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Kyocera warns of hybrid working ransomware risk

Kyocera, a company that specialises in document solutions, has warned against the rise of ransomware attacks to businesses.

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Aaron Anderson is one professional who has commented on the recent increase in cyber-attacks.

The Kyocera Group is made up of 308 companies around the world with the group’s global headquarters based in Japan, where the corporation begun as a ceramics and electronics manufacturer.

Having produced printers such as the TASKalfa 2554ci and TASKalfa 3554ci, which both provide a range of security features, Kyocera has a wealth of knowledge in the security and software market.

Kyocera says that organisations cannot lose sight of the “basics of hardware and software” especially when so many ransomware attacks fill news on a daily basis.

Changes in working locations, devices, and times has resulted in a bigger attack surface for cybercriminals to work in. To combat this, Aaron Anderson, head of marketing at Kyocera, says organisations need to examine and fully audit all devices used within their company to make sure they are secure and up to date to combat the latest threats.

In 2020, technology publication, Cybernews, hacked around 28,000 unsecured printers in order to raise awareness of their security issues. In the experiment Cybernews forced devices around the world to print out a five-step guide on how to secure a printer.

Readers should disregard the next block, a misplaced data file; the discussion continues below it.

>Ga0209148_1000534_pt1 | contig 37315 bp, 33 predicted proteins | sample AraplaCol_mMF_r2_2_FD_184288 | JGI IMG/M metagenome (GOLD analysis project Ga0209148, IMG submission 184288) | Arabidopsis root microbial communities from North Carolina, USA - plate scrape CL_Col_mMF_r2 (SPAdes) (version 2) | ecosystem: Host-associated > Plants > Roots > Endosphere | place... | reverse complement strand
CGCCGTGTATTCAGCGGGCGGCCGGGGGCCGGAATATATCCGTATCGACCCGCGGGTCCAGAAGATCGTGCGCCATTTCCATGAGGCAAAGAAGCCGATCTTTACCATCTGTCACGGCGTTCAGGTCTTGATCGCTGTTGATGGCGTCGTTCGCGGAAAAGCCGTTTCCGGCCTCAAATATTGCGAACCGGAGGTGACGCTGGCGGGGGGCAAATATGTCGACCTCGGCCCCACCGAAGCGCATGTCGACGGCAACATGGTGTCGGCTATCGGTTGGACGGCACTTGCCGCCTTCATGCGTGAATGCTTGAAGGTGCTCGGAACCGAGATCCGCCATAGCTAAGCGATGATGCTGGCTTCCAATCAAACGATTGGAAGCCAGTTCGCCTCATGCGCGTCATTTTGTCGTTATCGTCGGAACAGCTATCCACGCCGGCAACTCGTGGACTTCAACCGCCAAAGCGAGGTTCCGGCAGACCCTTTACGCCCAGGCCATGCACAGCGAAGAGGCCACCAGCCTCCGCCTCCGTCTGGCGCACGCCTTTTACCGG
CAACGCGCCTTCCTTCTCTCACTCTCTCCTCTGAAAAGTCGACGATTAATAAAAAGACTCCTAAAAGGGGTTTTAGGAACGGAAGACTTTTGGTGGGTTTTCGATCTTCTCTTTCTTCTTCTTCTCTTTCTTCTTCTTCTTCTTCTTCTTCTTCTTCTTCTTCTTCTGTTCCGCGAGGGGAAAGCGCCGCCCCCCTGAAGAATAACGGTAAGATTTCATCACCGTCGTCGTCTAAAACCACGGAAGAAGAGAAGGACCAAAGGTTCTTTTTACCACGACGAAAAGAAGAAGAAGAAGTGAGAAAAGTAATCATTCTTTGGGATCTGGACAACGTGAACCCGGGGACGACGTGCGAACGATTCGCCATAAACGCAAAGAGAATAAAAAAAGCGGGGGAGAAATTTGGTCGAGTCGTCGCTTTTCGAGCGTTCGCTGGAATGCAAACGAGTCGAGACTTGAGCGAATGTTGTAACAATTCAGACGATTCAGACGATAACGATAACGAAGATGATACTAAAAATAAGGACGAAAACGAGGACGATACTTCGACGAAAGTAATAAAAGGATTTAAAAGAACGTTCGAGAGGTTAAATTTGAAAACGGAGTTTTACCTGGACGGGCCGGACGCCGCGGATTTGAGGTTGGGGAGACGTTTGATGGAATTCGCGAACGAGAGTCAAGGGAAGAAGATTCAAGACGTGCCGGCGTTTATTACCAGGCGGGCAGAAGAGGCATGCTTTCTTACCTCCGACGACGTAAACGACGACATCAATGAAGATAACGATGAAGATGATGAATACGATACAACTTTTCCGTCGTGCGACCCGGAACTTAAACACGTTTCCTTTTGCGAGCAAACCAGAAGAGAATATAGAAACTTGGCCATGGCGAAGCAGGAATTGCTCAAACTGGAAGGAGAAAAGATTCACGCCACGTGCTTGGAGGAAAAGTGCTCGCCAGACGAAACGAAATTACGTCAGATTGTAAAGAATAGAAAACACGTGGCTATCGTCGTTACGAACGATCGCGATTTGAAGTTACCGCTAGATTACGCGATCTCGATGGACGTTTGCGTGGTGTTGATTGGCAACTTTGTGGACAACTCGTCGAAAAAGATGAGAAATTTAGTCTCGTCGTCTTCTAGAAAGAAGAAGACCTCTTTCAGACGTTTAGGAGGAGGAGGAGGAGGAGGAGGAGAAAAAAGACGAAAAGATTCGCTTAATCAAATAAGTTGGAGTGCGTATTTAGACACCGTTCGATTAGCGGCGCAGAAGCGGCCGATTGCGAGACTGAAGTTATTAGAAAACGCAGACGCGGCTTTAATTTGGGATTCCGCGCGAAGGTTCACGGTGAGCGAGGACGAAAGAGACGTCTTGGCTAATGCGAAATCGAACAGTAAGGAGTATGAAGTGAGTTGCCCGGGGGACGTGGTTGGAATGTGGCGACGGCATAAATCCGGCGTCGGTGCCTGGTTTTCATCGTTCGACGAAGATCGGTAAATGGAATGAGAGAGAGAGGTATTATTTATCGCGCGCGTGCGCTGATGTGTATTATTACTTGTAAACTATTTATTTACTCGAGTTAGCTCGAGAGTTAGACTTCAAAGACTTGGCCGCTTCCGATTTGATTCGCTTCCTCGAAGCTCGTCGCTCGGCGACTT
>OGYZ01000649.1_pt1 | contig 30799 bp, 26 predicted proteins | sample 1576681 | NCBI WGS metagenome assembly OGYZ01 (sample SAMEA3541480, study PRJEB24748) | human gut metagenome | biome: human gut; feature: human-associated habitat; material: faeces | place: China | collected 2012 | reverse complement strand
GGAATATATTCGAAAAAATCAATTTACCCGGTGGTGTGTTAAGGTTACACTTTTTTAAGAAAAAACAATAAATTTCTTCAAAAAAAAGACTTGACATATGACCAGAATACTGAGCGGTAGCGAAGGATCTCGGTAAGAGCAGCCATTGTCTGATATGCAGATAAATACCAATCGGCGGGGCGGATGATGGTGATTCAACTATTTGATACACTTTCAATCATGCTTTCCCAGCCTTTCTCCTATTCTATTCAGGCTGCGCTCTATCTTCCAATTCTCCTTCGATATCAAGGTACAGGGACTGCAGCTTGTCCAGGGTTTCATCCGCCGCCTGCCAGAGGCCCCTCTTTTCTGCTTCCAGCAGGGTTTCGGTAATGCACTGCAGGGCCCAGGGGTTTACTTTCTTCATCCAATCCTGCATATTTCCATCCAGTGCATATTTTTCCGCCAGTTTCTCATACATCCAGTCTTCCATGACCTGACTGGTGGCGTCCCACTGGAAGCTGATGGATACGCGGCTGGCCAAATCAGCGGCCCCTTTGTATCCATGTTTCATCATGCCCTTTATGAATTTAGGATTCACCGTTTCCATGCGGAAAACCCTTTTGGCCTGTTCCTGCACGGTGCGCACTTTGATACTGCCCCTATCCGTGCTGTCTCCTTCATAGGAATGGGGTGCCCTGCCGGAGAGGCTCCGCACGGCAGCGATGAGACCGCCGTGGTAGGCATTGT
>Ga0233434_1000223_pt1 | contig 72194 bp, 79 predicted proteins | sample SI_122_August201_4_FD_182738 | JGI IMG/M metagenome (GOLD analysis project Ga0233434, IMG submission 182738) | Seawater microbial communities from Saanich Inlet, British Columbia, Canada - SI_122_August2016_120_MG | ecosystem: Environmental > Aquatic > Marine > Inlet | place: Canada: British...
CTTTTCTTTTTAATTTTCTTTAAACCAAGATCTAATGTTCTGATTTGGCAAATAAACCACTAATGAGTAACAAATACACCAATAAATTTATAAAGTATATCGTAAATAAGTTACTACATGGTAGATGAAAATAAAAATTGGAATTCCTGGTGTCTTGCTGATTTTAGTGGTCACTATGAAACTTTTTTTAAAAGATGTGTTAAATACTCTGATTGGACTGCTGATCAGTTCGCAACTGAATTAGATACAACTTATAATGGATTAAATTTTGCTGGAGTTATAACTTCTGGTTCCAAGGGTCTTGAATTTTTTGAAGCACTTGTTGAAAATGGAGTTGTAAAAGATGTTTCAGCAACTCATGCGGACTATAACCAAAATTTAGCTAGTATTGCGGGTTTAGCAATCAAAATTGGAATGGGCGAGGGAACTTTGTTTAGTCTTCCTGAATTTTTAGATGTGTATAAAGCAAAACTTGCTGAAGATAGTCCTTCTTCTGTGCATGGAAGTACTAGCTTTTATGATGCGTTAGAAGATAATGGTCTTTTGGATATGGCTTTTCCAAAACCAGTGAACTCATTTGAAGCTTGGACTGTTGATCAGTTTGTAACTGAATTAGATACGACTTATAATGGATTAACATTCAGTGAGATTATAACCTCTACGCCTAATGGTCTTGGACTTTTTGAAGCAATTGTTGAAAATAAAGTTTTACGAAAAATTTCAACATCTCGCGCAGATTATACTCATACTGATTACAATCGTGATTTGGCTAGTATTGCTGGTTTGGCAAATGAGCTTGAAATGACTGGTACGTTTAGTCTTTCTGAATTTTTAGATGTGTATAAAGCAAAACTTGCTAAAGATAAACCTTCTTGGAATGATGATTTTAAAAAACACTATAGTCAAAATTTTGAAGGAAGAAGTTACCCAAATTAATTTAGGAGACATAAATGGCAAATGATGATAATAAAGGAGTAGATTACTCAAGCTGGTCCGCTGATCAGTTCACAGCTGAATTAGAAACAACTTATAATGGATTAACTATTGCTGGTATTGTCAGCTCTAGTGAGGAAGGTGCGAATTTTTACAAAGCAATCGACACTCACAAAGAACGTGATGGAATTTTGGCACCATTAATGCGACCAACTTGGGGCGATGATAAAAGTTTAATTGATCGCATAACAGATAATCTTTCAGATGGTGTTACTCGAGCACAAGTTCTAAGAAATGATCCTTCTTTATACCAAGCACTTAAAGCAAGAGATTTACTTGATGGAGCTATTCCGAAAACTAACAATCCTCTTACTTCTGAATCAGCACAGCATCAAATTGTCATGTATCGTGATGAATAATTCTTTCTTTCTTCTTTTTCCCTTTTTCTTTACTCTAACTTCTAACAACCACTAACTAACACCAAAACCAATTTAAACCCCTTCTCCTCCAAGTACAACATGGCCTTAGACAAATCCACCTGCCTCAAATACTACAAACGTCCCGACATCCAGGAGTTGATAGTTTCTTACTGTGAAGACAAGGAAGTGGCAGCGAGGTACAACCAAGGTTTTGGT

It’s crucial that leaders remain fully focused on the fundamentals of good cybersecurity in the battle against ransomware

Commenting on the new threats, Anderson adds: “The debate around how best to deal with ransomware threats has shifted recently to the role of insurance companies, covering areas such as the feasibility or legality of paying out on a ransom demand.

“However, it’s crucial that leaders remain fully focused on the fundamentals of good cybersecurity in the battle against ransomware. This means taking steps to fully understand the company’s potential attack surface in an era of remote working, then eliminate vulnerabilities where they exist.”

To eliminate potential threats Anderson advises companies to reduce human error by encouraging employees to be more open about concerns or suspicions about hacking or social engineered messages.

Anderson concludes: “Backing up sensitive data on a regular basis is integral to any anti-ransomware strategy, for the simple reason that ransom demands need never be indulged if the data can be easily retrieved from elsewhere.”

If you have any news, email david@linkpublishing.co.uk or join in with the conversation on Twitter and LinkedIn.

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